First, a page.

Day 2 of the NFL Draft delivered a number of key picks for fantasy football purposes, with 25 skill position players coming off the board. Of course, there were some surprises along the way, and some of these picks have the potential to drastically alter the fantasy football landscape. We already have all of that factored in to our fully updated 2020 fantasy football rankings and 2020 fantasy football projections. Let’s break down fantasy football impact of all 25 of these picks.
Day 2 is typically the wheelhouse of the NFL Draft when it comes to fantasy running backs, and yesterday certainly didn’t disappoint. After just one running back was selected in the first round (Clyde Edwards-Helaire), we saw eight selected in Rounds 2 and 3.
The Detroit Lions got the action started at pick 35 with D’Andre Swift out of Georgia. Of course, this pick really throws into question Kerryon Johnson’s fantasy outlook. We anticipate the Lions to open the season with some form of a committee in their backfield, but ultimately Swift is the more talented back. He’ll likely assume the lead role as the season goes on. That means RB2-plus potential for Swift in 2020.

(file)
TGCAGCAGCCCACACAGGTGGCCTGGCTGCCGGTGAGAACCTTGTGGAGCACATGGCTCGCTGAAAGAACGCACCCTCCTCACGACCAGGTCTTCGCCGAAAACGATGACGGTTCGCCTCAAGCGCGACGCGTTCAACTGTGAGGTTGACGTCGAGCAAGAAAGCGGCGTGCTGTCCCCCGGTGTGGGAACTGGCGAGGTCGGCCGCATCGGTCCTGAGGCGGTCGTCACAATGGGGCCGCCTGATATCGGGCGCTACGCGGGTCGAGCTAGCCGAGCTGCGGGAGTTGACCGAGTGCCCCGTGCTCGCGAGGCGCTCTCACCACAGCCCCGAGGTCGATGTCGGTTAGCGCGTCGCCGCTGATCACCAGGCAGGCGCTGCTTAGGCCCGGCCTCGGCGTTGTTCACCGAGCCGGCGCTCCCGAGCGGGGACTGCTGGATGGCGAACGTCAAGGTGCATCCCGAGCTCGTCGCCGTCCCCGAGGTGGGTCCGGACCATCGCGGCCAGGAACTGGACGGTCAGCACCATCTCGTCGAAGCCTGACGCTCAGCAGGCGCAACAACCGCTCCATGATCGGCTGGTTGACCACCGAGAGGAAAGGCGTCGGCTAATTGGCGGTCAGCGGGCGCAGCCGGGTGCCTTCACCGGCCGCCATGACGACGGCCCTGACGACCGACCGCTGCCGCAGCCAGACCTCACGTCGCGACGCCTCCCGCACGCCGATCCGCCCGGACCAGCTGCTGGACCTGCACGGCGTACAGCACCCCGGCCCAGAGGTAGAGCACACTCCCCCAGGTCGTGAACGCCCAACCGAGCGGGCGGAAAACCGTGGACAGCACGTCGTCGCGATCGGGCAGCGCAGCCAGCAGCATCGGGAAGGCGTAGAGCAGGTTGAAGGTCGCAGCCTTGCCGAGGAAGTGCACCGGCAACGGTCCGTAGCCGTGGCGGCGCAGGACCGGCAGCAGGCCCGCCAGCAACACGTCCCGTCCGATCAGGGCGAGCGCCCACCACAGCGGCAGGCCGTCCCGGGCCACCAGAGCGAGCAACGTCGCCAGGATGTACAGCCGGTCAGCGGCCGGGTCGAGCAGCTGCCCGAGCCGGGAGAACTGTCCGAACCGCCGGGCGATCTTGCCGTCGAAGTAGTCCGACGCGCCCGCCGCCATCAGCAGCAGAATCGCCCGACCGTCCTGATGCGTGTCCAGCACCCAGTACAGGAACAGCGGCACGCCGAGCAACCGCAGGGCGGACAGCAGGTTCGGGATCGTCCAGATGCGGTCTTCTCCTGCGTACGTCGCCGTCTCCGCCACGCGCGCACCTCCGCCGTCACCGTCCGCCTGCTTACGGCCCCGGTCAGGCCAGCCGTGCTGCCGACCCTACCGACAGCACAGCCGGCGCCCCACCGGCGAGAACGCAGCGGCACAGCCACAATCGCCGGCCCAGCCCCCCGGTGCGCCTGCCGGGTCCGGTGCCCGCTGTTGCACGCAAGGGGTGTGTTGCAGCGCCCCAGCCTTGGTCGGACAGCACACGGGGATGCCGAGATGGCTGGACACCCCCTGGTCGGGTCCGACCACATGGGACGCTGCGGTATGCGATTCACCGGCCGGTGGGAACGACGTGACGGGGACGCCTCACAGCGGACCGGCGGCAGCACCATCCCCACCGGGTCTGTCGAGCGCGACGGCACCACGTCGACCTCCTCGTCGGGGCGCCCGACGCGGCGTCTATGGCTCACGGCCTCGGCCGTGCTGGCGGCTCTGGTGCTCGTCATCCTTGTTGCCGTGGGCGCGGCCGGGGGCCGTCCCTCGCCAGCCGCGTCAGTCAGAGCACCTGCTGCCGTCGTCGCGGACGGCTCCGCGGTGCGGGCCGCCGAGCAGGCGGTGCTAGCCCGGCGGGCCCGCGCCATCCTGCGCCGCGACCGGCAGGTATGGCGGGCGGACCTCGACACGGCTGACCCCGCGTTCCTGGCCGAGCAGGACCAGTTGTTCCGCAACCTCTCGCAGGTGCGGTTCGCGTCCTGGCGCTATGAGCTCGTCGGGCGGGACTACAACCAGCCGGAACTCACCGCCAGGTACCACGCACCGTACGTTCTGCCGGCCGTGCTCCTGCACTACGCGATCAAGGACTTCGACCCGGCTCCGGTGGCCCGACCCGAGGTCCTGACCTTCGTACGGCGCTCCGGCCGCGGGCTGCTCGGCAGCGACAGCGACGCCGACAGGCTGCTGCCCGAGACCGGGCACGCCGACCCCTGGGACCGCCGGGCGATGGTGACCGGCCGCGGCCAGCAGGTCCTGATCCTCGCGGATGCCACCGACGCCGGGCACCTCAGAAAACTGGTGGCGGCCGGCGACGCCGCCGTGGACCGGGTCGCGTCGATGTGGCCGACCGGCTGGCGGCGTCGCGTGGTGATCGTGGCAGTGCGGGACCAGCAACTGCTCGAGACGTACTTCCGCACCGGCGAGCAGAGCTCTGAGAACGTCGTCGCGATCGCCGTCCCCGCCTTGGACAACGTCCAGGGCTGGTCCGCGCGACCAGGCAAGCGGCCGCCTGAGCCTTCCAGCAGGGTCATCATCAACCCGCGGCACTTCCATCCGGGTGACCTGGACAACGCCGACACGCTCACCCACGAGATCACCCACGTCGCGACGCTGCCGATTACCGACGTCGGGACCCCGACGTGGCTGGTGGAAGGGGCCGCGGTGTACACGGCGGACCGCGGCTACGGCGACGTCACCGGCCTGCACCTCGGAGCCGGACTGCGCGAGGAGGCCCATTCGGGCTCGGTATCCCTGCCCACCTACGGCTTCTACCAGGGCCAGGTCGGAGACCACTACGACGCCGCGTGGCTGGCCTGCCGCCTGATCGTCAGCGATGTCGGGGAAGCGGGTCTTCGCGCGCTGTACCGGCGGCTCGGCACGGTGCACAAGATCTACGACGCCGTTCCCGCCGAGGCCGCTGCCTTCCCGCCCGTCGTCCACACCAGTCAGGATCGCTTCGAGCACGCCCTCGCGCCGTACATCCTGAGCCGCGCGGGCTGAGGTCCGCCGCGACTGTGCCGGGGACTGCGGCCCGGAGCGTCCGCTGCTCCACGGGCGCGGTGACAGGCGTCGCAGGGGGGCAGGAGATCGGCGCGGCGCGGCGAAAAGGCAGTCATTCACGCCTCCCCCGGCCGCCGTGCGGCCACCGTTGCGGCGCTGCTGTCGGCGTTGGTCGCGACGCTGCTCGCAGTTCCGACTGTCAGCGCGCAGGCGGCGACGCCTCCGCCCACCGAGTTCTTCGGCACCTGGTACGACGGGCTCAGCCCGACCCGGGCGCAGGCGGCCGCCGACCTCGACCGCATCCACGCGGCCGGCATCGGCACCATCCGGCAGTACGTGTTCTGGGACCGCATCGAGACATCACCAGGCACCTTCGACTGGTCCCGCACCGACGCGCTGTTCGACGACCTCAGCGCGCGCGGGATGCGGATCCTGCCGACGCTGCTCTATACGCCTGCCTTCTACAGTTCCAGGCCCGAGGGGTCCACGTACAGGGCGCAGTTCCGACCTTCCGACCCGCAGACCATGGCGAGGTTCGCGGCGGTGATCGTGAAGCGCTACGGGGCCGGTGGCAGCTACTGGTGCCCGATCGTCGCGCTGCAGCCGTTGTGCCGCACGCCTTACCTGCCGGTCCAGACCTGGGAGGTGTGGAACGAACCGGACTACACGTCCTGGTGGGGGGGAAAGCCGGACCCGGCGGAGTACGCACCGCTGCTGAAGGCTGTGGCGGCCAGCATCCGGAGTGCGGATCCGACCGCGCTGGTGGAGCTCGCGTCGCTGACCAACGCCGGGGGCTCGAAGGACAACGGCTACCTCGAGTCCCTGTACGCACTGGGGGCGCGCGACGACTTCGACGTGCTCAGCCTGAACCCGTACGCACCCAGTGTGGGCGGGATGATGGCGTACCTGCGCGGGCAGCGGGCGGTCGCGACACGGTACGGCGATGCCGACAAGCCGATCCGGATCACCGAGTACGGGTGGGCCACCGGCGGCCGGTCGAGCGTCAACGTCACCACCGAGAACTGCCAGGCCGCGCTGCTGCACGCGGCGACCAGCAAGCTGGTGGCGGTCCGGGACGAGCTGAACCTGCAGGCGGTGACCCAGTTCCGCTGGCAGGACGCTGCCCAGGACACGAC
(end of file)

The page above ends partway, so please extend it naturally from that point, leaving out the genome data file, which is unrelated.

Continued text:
Like Swift, Jonathan Taylor landed on a depth chart with an established fantasy RB2 in Indianapolis. Marlon Mack is de facto early down back with Nyheim Hines serving as the pass game specialist. Taylor is arguably the best early-down back in this year’s class, which makes this pick a clear indictment of Mack. I expect Taylor to blow by Mack on this depth chart, but Hines' role in the passing game puts a cap on Taylor’s fantasy ceiling. That said, he figures to be squarely in the RB2 conversation.
I speculated for the last two months on the PFF Fantasy Football Podcast that the Rams would select a running back on Day 2, and that’s exactly what they did with Florida State product Cam Akers. It was wishful thinking that the Rams would enter the season with Darrell Henderson as their lead back, and this pick means he’ll assume a change-of-pace role. While Akers isn’t of Todd Gurley’s college pedigree, he’s still a solid back with a three-down skill set who immediate slots in as the lead runner in LA. Akers has very real RB2 appeal.